Cosworth Vega: A trend-setting hi-po coupe

From the start of Vega production in 1971, Chevy capitalized on the new car’s sporting character by offering a GT option. This package enhanced the Vega’s handling, added a 100-hp engine and provided full instrumentation. By 1974, EPA regs and other factors had reduced the GT to 85 hp.

What the Vega needed was an “image” model that would appeal to high-performance buffs and weekend racers. The result was the Cosworth Vega. Cosworth was the name of a British firm that built racing cars. In August 1973, major car magazines reported that Cosworth would team with Chevy to make 5,000 special ’74 Vegas. These cars wore consecutively numbered dashboard plaques for identification.

But the Cosworth package was much more than a plaque. It included twin camshafts and four valves per cylinder. The cams were hidden below covers with the Chevy bow tie, and the Cosworth and Vega names. They helped to boost performance to 140 hp at 7000 rpm. In fact, the hot 2.0-liter four produced 1.15 hp per cube. The torque rating was 105 ft.-lbs. of torque at 6000 rpm.
There were other upgrades as well. The engine was constructed totally of aluminum and weighed only 305 lbs. The special crankshaft was a hardened, tuftrided, forged unit. All of the con rods were forged, shot peened and magnafluxed. The special forged aluminum pistons had deep-dish tops to provide clearance for the valves. A higher-than-stock 8.5:1 compression ratio was used. The 16-valve cross-flow head differed from Cosworth’s racecar version only in having cast combustion chambers and a different type of valve seat design.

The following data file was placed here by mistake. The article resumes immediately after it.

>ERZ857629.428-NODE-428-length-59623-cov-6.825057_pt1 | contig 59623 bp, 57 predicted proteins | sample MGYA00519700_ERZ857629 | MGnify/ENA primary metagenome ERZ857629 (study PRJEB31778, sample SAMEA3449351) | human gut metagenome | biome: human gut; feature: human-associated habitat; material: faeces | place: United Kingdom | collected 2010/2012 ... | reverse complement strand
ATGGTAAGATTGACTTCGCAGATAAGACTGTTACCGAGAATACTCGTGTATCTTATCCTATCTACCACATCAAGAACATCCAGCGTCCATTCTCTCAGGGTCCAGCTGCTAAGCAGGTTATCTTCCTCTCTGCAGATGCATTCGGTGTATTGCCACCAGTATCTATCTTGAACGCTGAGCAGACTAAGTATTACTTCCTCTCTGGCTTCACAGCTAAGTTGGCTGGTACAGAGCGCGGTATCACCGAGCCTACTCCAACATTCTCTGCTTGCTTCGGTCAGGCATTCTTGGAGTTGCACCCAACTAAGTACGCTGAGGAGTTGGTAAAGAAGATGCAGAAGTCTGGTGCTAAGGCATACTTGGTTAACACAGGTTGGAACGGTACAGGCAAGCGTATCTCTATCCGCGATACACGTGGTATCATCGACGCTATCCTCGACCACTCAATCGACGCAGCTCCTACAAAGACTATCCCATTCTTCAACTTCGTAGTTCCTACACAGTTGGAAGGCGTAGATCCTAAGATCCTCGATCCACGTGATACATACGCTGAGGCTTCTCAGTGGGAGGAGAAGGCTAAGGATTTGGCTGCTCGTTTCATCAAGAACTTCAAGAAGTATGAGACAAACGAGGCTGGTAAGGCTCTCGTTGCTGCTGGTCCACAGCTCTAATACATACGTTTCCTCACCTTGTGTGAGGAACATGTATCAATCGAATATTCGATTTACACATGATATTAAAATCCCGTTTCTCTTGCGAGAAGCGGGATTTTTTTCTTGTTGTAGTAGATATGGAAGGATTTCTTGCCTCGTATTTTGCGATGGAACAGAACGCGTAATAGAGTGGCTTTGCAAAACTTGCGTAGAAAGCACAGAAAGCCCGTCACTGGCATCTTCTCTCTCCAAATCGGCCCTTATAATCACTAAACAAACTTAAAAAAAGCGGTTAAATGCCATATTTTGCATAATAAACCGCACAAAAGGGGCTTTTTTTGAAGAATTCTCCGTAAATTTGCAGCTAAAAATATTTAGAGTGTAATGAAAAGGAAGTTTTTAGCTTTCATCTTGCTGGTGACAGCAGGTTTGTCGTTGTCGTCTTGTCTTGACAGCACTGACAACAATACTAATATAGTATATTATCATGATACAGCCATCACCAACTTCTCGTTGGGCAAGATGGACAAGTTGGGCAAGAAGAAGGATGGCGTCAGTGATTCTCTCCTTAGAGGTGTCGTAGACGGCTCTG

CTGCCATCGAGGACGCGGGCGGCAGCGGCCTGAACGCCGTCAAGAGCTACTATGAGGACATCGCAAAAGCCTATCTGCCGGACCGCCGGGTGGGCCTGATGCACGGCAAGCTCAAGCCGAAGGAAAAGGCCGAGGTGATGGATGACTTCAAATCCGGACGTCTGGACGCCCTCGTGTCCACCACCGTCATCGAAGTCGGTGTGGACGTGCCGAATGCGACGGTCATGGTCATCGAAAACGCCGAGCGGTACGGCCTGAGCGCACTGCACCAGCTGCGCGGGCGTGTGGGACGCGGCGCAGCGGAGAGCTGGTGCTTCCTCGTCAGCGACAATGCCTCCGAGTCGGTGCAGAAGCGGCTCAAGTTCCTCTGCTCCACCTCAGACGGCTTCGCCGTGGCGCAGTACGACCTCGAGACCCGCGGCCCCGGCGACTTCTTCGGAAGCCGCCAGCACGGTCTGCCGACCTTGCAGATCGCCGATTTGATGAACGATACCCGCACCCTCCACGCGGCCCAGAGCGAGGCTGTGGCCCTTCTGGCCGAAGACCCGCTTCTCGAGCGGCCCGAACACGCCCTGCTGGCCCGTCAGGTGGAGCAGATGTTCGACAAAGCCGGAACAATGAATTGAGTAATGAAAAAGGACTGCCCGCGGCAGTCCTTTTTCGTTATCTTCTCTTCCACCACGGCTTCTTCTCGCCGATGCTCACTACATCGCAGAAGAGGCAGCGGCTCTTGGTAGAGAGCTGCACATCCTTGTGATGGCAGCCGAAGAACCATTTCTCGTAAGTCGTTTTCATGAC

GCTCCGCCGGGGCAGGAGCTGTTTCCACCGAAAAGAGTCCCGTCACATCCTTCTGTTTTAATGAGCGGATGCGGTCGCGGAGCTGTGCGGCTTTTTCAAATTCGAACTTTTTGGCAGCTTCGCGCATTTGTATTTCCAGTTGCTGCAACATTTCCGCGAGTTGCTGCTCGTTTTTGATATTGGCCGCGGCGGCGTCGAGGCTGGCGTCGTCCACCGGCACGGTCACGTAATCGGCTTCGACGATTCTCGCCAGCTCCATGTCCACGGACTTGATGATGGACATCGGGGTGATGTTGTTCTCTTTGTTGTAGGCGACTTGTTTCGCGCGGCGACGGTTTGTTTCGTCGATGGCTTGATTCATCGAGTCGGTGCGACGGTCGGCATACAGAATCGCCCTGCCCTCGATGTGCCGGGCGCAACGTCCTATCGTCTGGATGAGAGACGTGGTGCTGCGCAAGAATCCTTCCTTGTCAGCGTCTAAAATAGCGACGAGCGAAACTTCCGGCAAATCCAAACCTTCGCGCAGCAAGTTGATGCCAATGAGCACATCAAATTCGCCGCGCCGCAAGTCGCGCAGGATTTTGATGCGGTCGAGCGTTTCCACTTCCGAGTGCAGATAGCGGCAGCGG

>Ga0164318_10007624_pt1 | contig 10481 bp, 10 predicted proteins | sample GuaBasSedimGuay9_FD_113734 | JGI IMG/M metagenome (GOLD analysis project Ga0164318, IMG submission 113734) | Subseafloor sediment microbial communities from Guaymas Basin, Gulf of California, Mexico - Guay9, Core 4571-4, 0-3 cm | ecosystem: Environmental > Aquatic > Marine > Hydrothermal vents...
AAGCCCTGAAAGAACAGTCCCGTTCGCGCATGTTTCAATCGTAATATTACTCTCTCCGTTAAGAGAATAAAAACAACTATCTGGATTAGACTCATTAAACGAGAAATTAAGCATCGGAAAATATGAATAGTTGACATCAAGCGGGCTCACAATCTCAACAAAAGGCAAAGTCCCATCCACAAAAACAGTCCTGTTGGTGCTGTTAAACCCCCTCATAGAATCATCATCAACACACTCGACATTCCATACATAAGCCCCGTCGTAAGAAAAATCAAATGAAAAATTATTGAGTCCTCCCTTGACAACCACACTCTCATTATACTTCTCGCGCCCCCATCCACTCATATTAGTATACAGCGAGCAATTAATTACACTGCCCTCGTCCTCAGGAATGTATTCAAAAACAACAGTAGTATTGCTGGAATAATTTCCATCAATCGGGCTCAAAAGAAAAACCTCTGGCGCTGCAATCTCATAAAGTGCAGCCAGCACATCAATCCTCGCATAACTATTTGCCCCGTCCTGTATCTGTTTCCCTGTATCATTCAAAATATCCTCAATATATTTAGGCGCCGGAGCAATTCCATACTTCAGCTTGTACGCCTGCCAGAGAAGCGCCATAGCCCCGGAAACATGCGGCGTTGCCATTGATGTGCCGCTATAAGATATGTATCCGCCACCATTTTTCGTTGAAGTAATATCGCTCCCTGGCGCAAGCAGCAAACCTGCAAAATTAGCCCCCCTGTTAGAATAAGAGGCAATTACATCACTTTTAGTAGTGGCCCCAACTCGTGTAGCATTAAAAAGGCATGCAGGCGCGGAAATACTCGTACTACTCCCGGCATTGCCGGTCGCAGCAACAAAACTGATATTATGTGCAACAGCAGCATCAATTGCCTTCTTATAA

The Cosworth suspension had stiffer springs and shocks and a torque-tube type rear suspension, developed for the Monza, was used. Mag wheels and fat tires set the package off. The cars were done in a distinctive Black finish with gold wheels and gold striping. Interior features included a gold-tone engine-turned dash panel and special instrumentation.

The launch of the Cosworth Vega was delayed by the EPA until after it passed a 50,000-mile emissions test. It finally arrived in March 1975. As a result, on 2,062 of these cars were built during that model year. All of them were constructed on the main line at General Motors Lordstown, Ohio assembly plant. Production supervisors put them together to help assure a high-quality product. With a base price of $5,916, the “Cosworth” had to be of top quality, since a Corvette coupe cost only about $900 more.
Special components of the 1976 Cosworth Vega engine were about the same as those provided in 1975, which is to say that everything was made to special high-performance standards. A computer-controlled induction system was employed, as well as an unusual low-lift cam and special exhausts. A Bendix electronic fuel-injection system was novel at the time.

Changes were also made to the drive train to go along with the engine’s extra potential. Stiffer springs and shocks were used and the roll couple was redistributed to the front. The Monza-type torque-tube rear suspension was used again.

In proper tune, the Cosworth Vega could reach 60 mph in 8.7 seconds and do the quarter-mile in 17.6 seconds at a terminal speed of 80.1 mph. Besides going fast, it looked good. Even the engine compartment had a “designer” look with the cam covers finished in black crackle paint and the model names spelled out in raised letters.

For muscle-car history lovers, the Cosworth Vega has a lot of significance. It started a trend, for domestic car makers, towards modern high-performance sport coupes with double overhead cam four-cylinder engines.


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